Wednesday, March 23, 2011

PASMA Feels PAC Sidelined by ANC on Human Rights Day Commemorations

Sthembiso Sithole

The Pan Africanist Student Movement of Azania (PASMA) took over the streets of Sharpeville on Monday in commemoration of Human Rights Day to honour the many who died for marching against pass laws in the township on 21 March 1960.

The Pass was a book that was created for black people by the apartheid government which would give them the right to find work in urban areas of the country. There were many uprisings in South Africa against the Pass Book and in Sharpeville on the day the police opened fire on an estimated 300 protesters which led to 69 deaths. A similar march took place in Langa Township near Cape Town.

On Monday in Sharpeville over 4000 Pan Africanist Congress (PAC) students went to the township’s graveyard to talk to the spirits of those who fell on the day.

Thereafter the students marched across the township to attend the main commemoration at the George Thebe stadium where they interrupted proceedings as they felt the African National Congress (ANC) has taken over the day and made it theirs.

“To us this day means commemorating all those who shared blood for the struggle of this country against the white oppressors,” says PASMA spokesperson Vusi Mahlangu.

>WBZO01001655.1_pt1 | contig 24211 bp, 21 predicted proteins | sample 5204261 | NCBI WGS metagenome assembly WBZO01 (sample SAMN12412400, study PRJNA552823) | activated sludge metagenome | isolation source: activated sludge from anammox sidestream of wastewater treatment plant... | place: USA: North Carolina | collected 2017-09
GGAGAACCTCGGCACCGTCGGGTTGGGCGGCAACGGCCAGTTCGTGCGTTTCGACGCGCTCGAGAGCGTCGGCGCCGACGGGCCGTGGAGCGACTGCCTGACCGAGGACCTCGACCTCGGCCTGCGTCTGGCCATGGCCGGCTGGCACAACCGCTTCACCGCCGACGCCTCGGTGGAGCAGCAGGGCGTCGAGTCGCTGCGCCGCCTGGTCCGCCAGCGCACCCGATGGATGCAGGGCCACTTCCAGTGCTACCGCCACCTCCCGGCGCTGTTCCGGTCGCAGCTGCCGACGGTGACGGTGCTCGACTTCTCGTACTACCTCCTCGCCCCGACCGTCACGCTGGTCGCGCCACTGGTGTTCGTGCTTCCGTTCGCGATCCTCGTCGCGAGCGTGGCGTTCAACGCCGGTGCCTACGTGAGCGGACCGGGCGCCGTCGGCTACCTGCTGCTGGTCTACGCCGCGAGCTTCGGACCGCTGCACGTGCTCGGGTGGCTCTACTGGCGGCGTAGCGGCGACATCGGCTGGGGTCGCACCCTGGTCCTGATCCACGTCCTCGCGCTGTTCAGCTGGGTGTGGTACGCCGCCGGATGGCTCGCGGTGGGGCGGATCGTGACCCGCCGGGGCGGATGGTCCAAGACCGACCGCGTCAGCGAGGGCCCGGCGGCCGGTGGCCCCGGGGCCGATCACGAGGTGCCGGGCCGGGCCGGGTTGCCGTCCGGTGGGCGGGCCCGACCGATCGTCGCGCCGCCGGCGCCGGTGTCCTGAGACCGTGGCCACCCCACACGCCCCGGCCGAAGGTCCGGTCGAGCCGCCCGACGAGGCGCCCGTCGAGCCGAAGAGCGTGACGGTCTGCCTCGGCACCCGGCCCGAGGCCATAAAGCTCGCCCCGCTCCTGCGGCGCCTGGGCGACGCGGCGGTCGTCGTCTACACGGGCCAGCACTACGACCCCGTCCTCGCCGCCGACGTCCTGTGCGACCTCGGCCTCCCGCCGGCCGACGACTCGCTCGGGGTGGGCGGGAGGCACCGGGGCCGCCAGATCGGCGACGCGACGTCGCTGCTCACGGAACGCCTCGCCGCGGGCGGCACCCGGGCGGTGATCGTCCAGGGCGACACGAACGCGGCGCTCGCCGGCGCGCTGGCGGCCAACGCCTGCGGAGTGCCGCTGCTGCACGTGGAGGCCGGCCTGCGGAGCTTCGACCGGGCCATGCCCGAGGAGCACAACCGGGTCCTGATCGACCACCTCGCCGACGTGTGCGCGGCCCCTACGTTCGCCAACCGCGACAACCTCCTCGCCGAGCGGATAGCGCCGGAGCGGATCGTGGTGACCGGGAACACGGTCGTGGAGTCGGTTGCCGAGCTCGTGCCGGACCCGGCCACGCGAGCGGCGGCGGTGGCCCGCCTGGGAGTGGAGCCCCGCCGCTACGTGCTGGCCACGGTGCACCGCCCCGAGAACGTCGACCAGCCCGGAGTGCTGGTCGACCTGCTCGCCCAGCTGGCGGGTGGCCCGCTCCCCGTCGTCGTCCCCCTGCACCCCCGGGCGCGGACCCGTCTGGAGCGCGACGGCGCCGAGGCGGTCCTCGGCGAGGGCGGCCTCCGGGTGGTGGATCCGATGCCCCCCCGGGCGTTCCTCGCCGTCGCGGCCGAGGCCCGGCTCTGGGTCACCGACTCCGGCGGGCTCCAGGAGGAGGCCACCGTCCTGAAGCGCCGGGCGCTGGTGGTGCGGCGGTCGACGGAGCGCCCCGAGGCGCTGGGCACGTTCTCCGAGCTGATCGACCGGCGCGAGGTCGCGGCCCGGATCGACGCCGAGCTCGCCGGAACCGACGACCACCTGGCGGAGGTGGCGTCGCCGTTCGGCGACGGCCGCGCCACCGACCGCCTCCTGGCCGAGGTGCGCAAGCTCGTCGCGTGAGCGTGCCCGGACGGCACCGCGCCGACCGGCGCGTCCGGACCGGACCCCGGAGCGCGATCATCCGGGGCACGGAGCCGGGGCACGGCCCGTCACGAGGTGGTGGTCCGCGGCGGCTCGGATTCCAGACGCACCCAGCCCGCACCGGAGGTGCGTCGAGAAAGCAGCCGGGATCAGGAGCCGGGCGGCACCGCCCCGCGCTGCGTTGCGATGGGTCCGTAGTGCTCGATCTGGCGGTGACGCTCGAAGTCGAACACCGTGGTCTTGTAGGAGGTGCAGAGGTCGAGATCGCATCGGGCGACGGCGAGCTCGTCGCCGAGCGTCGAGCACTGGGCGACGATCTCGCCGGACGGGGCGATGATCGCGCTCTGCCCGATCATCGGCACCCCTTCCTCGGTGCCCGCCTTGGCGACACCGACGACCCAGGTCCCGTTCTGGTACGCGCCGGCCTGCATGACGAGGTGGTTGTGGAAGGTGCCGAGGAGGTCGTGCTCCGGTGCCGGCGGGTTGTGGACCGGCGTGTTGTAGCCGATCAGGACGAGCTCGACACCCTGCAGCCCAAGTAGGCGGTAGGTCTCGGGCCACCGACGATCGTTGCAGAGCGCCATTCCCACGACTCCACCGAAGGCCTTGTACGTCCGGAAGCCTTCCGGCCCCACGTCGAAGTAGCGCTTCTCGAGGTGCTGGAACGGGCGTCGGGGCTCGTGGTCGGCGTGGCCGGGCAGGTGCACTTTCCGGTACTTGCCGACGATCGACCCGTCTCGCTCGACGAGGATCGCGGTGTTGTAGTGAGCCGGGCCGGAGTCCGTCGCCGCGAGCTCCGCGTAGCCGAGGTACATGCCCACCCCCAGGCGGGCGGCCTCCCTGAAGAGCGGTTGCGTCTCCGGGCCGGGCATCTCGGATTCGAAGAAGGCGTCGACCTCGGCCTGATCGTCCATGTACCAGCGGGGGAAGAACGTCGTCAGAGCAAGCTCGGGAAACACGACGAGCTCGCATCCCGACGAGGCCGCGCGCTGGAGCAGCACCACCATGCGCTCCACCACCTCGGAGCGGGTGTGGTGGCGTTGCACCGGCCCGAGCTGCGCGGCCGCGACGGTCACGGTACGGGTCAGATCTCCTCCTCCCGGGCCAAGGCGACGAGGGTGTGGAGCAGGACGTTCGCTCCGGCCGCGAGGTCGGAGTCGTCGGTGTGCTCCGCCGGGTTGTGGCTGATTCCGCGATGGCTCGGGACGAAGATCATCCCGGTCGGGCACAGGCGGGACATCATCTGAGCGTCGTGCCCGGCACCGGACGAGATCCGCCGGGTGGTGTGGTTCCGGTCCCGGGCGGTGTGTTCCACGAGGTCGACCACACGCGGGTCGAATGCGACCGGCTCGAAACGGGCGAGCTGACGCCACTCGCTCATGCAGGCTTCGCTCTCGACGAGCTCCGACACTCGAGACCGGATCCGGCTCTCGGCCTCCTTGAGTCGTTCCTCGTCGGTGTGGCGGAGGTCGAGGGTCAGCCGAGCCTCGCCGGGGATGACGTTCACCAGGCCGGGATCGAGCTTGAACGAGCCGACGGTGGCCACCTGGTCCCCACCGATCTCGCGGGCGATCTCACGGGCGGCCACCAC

The students feel that many young people are losing their history as such days are spent in celebration rather than reinforcing what led to them being commemorated. PASMA National Organiser, Small Zondo, believes that the PAC is not given the right platforms to reinforce the meaning of the day.

“We no longer have a programme in Sharpeville. Our history is the only thing that is written in blood,” Zondo mentioned in his speech on Monday.

After the speech he raised concerns about his party being sidelined by the ruling ANC. “We have been treated badly by the ruling party and that they are trying to erase the legacy of PAC. This is day is for all who contributed to the struggle of the country. This is not ANC human Rights Day.”

Over the past few years the PAC has lost much support in South Africa with one of its active leaders Patricia De Lille founding her own political party, the Independent Democrats.

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